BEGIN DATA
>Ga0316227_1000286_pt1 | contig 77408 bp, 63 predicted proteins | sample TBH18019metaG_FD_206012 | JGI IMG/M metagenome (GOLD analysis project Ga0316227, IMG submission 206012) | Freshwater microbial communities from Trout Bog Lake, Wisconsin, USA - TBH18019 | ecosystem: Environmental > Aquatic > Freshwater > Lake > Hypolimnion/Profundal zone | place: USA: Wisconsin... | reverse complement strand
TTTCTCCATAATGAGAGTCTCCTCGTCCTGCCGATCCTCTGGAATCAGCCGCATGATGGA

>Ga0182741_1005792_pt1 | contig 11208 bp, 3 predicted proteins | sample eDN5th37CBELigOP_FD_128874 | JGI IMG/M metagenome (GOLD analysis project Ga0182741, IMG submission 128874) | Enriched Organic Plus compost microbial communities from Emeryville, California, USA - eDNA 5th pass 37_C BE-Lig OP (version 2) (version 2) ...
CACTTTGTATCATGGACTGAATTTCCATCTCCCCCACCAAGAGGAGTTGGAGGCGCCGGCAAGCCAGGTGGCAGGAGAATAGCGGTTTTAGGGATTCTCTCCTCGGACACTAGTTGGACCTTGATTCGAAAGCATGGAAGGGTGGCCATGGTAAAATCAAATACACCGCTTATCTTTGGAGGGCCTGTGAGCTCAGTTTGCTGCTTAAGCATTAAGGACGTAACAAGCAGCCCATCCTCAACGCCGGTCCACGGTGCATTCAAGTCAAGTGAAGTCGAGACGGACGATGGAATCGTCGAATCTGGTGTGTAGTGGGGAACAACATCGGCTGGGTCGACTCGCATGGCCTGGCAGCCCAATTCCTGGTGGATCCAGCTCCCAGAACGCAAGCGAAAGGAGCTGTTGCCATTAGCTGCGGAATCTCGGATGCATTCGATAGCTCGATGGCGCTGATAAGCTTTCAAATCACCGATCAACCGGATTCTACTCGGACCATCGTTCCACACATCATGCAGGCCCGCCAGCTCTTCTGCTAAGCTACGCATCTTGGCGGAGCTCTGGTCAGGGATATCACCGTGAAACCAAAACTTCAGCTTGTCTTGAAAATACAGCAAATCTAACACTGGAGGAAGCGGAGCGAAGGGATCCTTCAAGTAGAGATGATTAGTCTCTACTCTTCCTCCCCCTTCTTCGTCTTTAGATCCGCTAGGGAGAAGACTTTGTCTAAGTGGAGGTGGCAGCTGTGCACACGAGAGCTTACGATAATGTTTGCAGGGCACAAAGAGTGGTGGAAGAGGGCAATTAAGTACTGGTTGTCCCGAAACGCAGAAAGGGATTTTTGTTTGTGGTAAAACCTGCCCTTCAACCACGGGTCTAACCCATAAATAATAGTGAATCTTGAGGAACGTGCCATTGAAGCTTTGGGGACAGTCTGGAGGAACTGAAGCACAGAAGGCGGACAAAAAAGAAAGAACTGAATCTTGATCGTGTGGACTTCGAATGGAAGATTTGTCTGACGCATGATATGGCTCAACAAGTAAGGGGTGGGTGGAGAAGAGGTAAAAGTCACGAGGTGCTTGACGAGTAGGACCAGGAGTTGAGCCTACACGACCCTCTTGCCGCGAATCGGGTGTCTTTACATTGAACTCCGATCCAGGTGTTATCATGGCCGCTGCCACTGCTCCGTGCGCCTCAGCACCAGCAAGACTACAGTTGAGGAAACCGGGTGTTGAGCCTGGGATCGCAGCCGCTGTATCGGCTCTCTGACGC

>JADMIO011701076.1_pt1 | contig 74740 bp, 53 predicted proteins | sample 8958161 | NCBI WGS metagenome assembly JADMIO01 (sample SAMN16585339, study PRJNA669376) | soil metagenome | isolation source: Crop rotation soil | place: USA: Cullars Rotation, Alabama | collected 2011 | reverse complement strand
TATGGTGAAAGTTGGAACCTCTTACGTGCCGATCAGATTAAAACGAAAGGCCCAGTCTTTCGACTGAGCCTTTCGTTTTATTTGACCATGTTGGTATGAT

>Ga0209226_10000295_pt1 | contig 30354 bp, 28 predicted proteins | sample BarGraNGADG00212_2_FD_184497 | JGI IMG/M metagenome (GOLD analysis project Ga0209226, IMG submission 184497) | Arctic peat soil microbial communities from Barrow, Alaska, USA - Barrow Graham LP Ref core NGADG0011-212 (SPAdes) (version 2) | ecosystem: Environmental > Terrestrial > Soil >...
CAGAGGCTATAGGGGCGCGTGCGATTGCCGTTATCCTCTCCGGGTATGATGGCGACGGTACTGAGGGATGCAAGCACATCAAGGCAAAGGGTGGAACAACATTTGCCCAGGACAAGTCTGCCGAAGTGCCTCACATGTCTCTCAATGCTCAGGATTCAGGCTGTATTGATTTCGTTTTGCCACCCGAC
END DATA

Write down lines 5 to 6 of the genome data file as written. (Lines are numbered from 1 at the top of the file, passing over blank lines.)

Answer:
>JADMIO011701076.1_pt1 | contig 74740 bp, 53 predicted proteins | sample 8958161 | NCBI WGS metagenome assembly JADMIO01 (sample SAMN16585339, study PRJNA669376) | soil metagenome | isolation source: Crop rotation soil | place: USA: Cullars Rotation, Alabama | collected 2011 | reverse complement strand
TATGGTGAAAGTTGGAACCTCTTACGTGCCGATCAGATTAAAACGAAAGGCCCAGTCTTTCGACTGAGCCTTTCGTTTTATTTGACCATGTTGGTATGAT